Sarah Hepola

My favorite color is blue. My favorite smell is campfire. My favorite movie is Eternal Sunshine of the Spotless Mind, unless it’s Magnolia, which I also love. My favorite jacket is that leather jacket over there, and when I sat down to make a list of my favorite essays, these are the ones that came out.

Lush for Life

I have a soft spot for this story, because it was the first time I published something serious about my drinking. I’d been joking about my consumption for years, but this essay felt like the equivalent of finally looking my audience in the eyes.

In high school, I knocked back Budweiser while the sweet sugar plums on the dance team and the cheerleading squad sipped their dainty wine coolers and passed out on the couch. College was a five-year jag of bargain wine and bourbon. I was good at drinking, which was a relief because I also quite liked it. Being drunk solved one of the key problems of my existence — namely, that I was me.

I Could Get Married Here (But Didn’t)

When my boyfriend and I traveled to Mexico, I thought we might be starting our lives together — instead, we were bringing our story to a close. A sliding door moment, re-considered.

He was the first in the water. I sat on a towel and watched him splash around like a little boy. “It feels amazing,” he assured me, and I waited until strangers had stopped passing, and then I took off my top and the little gingham skirt that hid the heartbreaking part of my thighs, and I hustled out in my one-piece fast enough that maybe nobody saw me. Whenever I allowed myself to return to water, I was overwhelmed by how much I had missed it. Out on dry land, I felt hollow in some indescribable way, but the water connected me to something larger than myself. As the waves gently rocked me and I stared up at the open sky, I wondered why my soul had felt so half-empty before, why I kept frantically trying to fill it.

Watching a Spectacular Public Meltdown with Just a Hint of Jealousy

This piece on enfant terrible Cat Marnell brings together so many of my areas of expertise: Addiction, first-person narrative, celebrity, professional envy, online culture, the drug of attention, women’s tendency to both tear down and idolize one another. I also appreciate the coda to the tale: Cat Marnell really did write that book, and it was a bestseller.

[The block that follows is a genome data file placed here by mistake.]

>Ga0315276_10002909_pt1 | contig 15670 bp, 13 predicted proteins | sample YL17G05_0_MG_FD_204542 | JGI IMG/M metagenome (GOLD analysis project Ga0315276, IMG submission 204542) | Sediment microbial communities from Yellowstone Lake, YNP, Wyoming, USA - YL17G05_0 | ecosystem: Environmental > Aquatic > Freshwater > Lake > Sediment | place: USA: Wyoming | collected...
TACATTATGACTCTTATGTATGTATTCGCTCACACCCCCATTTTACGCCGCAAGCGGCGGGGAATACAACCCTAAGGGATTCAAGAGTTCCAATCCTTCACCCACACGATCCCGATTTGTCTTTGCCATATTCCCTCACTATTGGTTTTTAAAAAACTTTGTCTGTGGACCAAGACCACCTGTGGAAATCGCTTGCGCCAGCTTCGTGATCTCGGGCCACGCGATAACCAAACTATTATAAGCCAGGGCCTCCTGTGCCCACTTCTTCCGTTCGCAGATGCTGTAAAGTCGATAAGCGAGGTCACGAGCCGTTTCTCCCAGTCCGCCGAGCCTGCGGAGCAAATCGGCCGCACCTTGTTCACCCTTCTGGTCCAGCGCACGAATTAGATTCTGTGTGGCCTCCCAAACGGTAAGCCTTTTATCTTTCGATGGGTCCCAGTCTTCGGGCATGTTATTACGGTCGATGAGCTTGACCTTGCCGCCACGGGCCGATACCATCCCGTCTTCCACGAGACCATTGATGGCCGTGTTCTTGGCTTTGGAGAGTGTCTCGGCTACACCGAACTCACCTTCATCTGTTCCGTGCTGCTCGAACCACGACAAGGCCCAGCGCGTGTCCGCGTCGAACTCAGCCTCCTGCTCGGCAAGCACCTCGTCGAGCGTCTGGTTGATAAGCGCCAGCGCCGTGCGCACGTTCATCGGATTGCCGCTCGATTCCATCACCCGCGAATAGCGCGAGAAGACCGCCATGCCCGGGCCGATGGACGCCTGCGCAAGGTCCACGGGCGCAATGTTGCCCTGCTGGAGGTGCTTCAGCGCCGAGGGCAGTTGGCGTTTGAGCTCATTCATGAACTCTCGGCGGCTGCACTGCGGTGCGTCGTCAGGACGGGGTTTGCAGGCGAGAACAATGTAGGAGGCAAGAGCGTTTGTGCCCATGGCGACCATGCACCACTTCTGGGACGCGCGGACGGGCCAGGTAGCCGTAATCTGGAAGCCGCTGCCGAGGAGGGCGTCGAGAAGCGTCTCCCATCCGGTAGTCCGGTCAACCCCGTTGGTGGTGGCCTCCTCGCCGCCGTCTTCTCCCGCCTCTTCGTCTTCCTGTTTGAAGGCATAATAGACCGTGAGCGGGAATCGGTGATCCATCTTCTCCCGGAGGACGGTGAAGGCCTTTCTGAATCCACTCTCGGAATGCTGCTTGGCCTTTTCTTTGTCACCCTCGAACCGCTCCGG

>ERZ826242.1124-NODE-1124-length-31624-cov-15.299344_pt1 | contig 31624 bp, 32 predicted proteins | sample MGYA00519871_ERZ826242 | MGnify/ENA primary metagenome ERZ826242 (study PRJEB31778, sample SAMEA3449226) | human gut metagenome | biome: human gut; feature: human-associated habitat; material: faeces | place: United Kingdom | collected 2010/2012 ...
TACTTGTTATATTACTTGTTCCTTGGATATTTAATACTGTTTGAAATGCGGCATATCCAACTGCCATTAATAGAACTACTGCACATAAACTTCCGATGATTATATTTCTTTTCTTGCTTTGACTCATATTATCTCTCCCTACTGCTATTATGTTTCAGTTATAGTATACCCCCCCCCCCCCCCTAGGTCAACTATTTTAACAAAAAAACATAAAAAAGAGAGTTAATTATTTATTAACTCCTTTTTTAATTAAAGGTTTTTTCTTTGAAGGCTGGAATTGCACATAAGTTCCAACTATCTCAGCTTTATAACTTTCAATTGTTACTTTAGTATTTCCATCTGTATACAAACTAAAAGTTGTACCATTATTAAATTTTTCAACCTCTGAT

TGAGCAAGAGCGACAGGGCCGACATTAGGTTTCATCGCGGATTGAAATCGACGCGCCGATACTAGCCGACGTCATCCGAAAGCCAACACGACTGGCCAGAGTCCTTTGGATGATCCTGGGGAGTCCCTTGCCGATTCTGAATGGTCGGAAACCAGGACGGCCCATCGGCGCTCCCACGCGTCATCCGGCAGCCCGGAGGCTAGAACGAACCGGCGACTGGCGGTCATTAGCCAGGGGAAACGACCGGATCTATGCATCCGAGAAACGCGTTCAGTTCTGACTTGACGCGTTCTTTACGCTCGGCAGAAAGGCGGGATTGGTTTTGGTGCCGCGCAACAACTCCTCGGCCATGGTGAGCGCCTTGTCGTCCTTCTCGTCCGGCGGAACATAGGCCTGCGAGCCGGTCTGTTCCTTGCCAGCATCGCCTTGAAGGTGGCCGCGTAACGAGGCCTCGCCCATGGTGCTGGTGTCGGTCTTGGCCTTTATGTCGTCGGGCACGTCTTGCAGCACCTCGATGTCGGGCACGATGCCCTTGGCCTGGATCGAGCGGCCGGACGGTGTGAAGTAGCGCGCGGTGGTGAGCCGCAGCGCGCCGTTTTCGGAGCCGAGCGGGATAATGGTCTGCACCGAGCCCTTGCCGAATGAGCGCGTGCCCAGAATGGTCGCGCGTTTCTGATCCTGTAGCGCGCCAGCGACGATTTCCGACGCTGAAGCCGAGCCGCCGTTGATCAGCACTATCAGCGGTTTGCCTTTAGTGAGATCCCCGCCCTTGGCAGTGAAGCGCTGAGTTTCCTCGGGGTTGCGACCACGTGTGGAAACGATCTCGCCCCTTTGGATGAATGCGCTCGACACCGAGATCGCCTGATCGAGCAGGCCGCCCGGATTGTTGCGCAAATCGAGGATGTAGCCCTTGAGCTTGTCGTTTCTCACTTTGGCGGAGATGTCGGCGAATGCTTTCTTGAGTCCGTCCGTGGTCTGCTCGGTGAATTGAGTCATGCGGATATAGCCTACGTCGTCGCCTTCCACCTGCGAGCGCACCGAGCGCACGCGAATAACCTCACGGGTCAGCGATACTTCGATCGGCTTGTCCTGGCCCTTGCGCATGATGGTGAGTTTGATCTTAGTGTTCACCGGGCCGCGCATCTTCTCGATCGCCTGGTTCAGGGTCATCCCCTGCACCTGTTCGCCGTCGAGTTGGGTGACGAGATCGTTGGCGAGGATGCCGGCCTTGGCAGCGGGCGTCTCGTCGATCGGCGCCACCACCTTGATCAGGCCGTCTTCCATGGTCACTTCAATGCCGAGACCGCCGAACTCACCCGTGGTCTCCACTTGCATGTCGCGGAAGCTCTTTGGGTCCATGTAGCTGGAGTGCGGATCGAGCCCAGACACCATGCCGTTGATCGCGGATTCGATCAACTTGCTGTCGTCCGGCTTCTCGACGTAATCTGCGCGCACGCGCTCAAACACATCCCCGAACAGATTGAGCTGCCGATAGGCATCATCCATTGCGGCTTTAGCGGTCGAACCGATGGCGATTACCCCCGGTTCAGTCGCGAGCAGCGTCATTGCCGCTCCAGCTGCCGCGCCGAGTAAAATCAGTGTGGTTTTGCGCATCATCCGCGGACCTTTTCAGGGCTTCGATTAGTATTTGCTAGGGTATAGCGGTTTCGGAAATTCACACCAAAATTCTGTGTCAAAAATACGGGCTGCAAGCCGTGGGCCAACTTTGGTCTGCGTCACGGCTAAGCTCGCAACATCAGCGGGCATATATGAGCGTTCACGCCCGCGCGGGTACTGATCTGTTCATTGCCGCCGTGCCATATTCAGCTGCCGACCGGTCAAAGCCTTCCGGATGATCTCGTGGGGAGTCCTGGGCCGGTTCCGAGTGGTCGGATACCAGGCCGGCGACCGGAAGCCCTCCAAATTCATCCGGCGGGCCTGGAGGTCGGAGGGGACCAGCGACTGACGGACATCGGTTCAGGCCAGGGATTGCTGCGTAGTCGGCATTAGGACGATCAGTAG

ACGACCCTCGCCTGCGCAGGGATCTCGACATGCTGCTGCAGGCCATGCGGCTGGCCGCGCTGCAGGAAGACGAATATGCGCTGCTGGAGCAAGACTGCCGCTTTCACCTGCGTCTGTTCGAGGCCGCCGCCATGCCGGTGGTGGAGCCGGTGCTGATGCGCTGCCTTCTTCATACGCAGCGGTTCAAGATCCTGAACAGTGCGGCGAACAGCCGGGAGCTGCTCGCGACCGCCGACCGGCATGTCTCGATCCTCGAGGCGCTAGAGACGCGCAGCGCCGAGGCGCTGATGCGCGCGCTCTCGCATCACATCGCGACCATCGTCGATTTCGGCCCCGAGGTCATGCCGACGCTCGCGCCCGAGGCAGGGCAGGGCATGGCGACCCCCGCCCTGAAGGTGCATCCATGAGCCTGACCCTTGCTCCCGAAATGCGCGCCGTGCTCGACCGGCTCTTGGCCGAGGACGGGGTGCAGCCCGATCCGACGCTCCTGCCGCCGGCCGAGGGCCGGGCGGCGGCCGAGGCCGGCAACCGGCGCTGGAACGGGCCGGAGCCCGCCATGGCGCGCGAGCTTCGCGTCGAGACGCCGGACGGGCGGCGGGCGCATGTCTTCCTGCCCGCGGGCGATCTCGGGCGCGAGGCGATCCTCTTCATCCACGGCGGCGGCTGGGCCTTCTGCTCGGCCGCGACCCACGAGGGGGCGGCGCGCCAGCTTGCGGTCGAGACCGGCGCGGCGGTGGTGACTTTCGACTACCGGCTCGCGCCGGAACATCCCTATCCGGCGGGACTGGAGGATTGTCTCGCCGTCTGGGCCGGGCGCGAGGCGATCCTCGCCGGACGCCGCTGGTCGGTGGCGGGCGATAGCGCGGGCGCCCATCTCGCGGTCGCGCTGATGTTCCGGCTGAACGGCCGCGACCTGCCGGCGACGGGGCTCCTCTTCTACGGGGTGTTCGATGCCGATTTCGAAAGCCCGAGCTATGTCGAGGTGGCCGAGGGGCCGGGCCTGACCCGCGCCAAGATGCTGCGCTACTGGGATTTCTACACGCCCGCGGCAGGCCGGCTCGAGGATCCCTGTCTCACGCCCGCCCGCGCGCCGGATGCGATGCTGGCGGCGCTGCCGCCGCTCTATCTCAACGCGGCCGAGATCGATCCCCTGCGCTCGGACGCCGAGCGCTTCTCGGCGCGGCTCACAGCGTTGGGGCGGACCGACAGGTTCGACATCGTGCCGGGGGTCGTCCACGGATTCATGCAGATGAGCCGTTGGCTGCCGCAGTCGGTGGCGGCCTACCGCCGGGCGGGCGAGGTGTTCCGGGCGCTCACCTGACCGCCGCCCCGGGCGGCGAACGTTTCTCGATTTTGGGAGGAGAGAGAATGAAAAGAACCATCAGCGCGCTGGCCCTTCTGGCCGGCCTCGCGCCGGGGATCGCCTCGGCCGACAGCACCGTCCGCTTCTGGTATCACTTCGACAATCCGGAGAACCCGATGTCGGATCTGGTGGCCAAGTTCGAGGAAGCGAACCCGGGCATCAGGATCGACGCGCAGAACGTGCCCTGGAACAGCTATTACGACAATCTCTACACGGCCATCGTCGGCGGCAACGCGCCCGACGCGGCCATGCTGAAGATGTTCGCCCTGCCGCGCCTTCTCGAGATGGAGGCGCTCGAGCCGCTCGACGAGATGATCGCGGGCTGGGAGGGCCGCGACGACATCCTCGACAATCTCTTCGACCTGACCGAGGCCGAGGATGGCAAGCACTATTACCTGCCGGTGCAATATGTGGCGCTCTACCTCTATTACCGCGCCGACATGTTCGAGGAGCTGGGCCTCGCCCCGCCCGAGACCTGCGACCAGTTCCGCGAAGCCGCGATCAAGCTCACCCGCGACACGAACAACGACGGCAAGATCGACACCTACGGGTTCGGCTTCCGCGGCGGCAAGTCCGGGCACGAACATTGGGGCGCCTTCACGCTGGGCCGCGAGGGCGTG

So, what did I think of this writer? In the following months, I thought a lot of things about her. I thought she was a gifted memoirist and a self-mythologizing poser. I thought she was an addict in love with her own damage and a deeply troubled soul. But mostly what I thought after clicking the link in that e-mail was: Damn, her Whitney Houston piece was better than mine.

The Fabulous, the Terrible Mr. Lumpyhead

I briefly worked in a foster home for children with catastrophic illnesses. I wrote this short essay for my own blog, but the story is so odd and confounding that fifteen years later, I still think about the baby at its center.

I call him Mr. Lumpyhead because he has this amazing terrain of a head. His head has cliffs and peaks and ravines. It’s because he had too much fluid in his cone-shaped head, so they drained the fluid, which collapsed the skin into this bumpy pattern, because Mr. Lumpyhead doesn’t have a skull. I’m not sure what he has or what creates the shape of his lumpy head, because I don’t really know much about medicine, least of all about how a baby survives without a brain.

Ask a Former Drunk: It’s Time to Talk About Alcohol and Sex

I often get asked about booze and sex, and I usually offer up some calculated talking point, but this column was the first time I managed to lasso my far-reaching thoughts and experiences and conflicting ideas onto the page. There’s a letter from a young man that I included toward the end, and it hits me each time I read it.

Much of the conversation around alcohol and sex has focused on assault—the line at which intoxication becomes incapacitation, for instance—but what we fail to mention is how haunted people can be by the sex they actually, technically consented to.  I struggle to categorize my own stumbling, partially forgotten, drunken smear of a sexual history. But this past year has shown me there is a lot of silent suffering out there on the topic.

Every Woman Should Travel Alone

When I was 27 years old, I took a five-month road trip around the country by myself. Since I wrote about that trip on my old blog, in fits and starts, I never had one essay that tackled the experience. Then I read Cheryl Strayed’s Wild, and got inspired.

But I try to hold on to the girl who was young and stupid enough to believe in foolish adventures, the girl who was equal parts ready to fall in love with you and hurl a ball peen hammer into your front windshield. I had a strength I did not realize, but one I did not forget. When I am restless and defeated and scared again, I tell myself this: that the greatest trip of my life came because I did not get the things I wanted.